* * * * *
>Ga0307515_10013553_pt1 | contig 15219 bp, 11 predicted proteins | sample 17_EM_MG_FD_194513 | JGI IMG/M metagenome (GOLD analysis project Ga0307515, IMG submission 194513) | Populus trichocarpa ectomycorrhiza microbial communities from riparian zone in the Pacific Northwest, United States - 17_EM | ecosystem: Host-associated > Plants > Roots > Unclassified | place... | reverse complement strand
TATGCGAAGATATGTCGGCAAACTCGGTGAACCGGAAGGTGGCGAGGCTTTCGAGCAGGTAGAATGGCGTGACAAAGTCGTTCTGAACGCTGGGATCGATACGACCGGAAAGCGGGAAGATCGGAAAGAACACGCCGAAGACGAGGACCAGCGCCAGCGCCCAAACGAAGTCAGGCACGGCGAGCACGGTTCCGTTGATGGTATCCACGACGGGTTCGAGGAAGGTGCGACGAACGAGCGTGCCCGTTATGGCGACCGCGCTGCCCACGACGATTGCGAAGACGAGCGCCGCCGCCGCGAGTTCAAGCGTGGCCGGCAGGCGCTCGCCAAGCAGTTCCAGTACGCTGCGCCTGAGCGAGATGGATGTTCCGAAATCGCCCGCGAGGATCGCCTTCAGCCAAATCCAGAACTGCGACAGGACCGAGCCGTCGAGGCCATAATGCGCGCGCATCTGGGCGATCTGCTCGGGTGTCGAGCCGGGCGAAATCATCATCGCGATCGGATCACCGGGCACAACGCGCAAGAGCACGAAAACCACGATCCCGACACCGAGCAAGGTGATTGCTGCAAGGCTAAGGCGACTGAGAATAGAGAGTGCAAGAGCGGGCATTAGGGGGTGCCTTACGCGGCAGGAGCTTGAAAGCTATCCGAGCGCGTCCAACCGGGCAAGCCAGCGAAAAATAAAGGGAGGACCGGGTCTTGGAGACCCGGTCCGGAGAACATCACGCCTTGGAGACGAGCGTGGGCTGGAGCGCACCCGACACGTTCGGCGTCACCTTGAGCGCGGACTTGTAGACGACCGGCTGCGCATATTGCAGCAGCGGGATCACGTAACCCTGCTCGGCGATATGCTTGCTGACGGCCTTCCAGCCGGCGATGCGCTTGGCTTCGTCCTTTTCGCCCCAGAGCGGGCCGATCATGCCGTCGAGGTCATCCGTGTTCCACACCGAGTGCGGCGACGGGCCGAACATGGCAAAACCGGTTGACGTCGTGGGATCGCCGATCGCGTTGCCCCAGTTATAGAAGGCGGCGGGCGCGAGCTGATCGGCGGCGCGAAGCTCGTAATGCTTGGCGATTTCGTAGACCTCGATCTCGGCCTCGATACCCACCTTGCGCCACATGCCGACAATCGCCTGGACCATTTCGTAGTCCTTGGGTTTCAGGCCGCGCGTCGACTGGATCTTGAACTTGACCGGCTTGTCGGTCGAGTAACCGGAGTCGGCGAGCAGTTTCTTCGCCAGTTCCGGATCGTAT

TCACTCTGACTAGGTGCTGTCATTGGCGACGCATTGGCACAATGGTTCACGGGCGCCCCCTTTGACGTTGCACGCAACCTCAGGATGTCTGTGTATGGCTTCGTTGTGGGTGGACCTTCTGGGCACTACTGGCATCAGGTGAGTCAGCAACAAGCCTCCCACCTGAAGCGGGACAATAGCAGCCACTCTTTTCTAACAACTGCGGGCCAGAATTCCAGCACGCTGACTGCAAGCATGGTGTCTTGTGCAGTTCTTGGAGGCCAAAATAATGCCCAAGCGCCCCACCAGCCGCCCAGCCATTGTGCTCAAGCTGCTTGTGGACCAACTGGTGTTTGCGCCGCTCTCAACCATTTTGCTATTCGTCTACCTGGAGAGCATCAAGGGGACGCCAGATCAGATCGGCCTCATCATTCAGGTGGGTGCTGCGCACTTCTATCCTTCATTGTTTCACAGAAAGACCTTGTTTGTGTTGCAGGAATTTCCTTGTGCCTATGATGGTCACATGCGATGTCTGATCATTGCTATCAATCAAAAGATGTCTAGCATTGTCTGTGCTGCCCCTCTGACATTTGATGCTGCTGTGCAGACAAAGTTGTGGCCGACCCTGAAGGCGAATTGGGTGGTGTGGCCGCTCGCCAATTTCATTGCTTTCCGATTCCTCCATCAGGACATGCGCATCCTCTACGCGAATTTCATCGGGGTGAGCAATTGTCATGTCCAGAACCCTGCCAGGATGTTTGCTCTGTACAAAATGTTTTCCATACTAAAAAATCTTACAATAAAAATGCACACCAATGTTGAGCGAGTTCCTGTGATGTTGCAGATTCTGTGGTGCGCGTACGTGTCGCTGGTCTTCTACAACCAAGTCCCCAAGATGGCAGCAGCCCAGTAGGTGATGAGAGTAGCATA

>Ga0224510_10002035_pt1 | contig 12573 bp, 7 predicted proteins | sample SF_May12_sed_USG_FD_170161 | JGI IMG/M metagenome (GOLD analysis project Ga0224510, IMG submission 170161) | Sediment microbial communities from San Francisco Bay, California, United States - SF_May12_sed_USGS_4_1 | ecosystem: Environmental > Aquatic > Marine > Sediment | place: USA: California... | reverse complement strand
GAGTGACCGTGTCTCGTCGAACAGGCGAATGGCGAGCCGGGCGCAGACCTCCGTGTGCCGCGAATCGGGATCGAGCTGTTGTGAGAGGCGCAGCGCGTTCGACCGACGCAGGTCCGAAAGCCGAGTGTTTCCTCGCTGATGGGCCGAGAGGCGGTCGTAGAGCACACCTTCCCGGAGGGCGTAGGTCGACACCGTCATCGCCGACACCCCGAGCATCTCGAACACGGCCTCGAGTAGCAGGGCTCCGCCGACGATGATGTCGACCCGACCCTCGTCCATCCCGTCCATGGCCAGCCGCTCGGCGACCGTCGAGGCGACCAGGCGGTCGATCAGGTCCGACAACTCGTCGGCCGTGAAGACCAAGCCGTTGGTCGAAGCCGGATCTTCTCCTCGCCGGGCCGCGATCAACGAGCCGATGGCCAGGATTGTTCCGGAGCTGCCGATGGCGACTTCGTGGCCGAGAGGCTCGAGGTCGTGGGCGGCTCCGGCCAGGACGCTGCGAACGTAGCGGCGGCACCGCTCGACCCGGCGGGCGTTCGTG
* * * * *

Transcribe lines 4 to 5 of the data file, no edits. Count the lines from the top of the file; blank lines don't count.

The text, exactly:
>Ga0224510_10002035_pt1 | contig 12573 bp, 7 predicted proteins | sample SF_May12_sed_USG_FD_170161 | JGI IMG/M metagenome (GOLD analysis project Ga0224510, IMG submission 170161) | Sediment microbial communities from San Francisco Bay, California, United States - SF_May12_sed_USGS_4_1 | ecosystem: Environmental > Aquatic > Marine > Sediment | place: USA: California... | reverse complement strand
GAGTGACCGTGTCTCGTCGAACAGGCGAATGGCGAGCCGGGCGCAGACCTCCGTGTGCCGCGAATCGGGATCGAGCTGTTGTGAGAGGCGCAGCGCGTTCGACCGACGCAGGTCCGAAAGCCGAGTGTTTCCTCGCTGATGGGCCGAGAGGCGGTCGTAGAGCACACCTTCCCGGAGGGCGTAGGTCGACACCGTCATCGCCGACACCCCGAGCATCTCGAACACGGCCTCGAGTAGCAGGGCTCCGCCGACGATGATGTCGACCCGACCCTCGTCCATCCCGTCCATGGCCAGCCGCTCGGCGACCGTCGAGGCGACCAGGCGGTCGATCAGGTCCGACAACTCGTCGGCCGTGAAGACCAAGCCGTTGGTCGAAGCCGGATCTTCTCCTCGCCGGGCCGCGATCAACGAGCCGATGGCCAGGATTGTTCCGGAGCTGCCGATGGCGACTTCGTGGCCGAGAGGCTCGAGGTCGTGGGCGGCTCCGGCCAGGACGCTGCGAACGTAGCGGCGGCACCGCTCGACCCGGCGGGCGTTCGTG